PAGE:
RA 2011: NEA Standing Strong: for our Students, our Schools, and America
Delegates Gather in Chicago for NEA's Annual Meeting and Representative Assembly
June 30, 2011
By Cindy Long
Some might say the Taste of Chicago is the place to be this weekend, but for the thousands of NEA delegates descending on McCormick Place Convention Center, the NEA’s Annual Meeting and Representative Assembly is the main event. The meeting kicks into high gear tomorrow, but the action’s been underway since early this week.
On June 28, NEA students and retired members, teachers, and education support professionals picked up hammers, shovels, paint brushes, brooms, and mops to repair, landscape, and spruce up the local elementary school as part of NEA’s Outreach to Teach program.
Outreach to Teach celebrates its 15th anniversary this year. Mark Lie, Chicago cake designer and recent contestant on Food Network Challenge Awesome 80’s Cakes, helped make the anniversary celebration special. Lie designed, baked, assembled, and presented a special cake to the school and volunteers in honor of the milestone anniversary and successful completion of the Dawes project.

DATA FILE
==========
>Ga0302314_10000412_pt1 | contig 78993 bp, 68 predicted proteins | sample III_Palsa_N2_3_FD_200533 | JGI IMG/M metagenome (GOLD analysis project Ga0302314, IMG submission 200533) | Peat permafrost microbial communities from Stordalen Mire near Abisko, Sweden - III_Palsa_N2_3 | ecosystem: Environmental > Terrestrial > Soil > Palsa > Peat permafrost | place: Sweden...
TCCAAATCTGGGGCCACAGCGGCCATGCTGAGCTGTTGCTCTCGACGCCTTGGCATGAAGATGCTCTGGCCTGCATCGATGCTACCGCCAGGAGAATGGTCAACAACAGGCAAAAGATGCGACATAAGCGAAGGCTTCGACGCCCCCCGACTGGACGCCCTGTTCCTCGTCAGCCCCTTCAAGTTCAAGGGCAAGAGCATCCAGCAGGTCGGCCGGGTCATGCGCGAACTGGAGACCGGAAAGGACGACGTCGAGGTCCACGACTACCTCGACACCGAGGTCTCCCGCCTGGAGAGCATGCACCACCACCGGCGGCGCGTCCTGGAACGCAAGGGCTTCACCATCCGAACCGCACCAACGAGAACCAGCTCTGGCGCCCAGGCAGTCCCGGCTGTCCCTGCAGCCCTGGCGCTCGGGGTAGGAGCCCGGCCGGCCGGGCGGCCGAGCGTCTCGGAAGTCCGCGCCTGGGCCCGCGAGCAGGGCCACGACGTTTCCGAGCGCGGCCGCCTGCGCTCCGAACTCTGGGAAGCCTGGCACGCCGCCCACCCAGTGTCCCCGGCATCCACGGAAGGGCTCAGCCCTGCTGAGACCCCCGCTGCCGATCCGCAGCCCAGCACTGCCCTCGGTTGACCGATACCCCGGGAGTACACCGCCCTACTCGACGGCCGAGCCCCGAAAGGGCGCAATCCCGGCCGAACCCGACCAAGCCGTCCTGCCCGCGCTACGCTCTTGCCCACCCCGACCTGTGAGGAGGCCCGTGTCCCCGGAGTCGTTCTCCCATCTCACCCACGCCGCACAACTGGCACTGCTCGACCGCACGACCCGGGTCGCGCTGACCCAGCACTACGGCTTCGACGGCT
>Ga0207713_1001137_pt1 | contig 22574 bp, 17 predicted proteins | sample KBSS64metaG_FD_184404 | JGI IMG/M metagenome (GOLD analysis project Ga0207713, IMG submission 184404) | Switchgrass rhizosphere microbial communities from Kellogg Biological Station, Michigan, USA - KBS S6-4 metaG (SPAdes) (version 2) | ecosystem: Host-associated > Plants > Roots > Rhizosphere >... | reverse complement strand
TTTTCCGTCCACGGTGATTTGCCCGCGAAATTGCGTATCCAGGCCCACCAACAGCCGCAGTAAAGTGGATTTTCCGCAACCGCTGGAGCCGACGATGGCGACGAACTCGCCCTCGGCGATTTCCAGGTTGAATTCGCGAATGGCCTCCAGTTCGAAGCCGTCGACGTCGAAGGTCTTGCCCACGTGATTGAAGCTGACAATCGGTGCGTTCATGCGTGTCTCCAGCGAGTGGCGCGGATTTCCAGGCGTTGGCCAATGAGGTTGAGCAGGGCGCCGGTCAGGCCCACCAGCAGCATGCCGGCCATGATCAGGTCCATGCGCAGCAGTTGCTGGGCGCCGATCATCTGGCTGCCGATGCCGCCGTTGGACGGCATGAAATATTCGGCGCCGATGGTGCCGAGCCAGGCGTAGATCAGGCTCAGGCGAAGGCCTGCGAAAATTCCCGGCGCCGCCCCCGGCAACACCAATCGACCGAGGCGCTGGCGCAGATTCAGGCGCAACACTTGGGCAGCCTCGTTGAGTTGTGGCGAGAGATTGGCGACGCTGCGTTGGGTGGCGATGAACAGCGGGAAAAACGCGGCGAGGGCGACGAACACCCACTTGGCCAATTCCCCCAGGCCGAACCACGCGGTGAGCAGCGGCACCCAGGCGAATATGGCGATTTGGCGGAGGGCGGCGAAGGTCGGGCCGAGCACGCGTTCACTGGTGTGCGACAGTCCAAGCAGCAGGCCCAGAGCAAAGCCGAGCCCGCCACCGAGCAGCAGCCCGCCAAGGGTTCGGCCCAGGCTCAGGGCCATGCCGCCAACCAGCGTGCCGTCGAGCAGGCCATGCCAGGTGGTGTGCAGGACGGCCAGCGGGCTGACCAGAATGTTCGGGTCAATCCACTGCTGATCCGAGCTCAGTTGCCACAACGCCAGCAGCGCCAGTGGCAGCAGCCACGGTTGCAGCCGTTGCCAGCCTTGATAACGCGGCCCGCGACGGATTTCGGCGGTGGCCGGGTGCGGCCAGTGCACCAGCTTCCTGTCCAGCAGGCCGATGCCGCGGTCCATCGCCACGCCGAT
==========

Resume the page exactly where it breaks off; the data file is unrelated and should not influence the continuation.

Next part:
“This is my fourth Outreach to Teach,” said NEA Student Program Chairperson Tommie Leaders. “As an NEA student member, I love participating in these events and helping to make a difference in the very schools our members will teach in one day. Our student members really believe in this.”
At the annual NEA Joint Conference on Concerns of Minorities and Women, educators from around the country gathered to learn what really works from schools on a path to success—and hear how unions are playing a critical role in the transformation process.
Carol Montgomery, a high school special-education Social Studies teacher in Gwinnett County outside Atlanta, wanted to do just that—learn about best practices to share with her fellow members in the Peach State.
“I want to take this information back to my union so we can learn what’s working out there,” said Montgomery, who also serves as a cluster leader. “I was especially interested in learning more about the Priority Schools Campaign, both how it works and the resources it gives.”
At the NEA-Retired conference, new officers were elected. Tom Curran, past Vice President from Raymond, Maine, was elected President. John Jensen, of Omaha, Nebraska, was elected Vice President.
The NEA-Retired conference theme was “NEA-Retired: Standing Strong for Retirees and Public Education,” and attendees were fired up about the hostile climate surrounding the labor movement. Often with the ability to build their own schedules for a change, retired members are picking up pickets and phones to call attention to the misguided attacks on public employees.
“People are attacking education, think they can sort out the problems by a test and there is no need for unions,” said President Dennis Van Roekel in his opening remarks. “We do have a heavy lift, but it can be done…Our numbers provide the voice, the power.”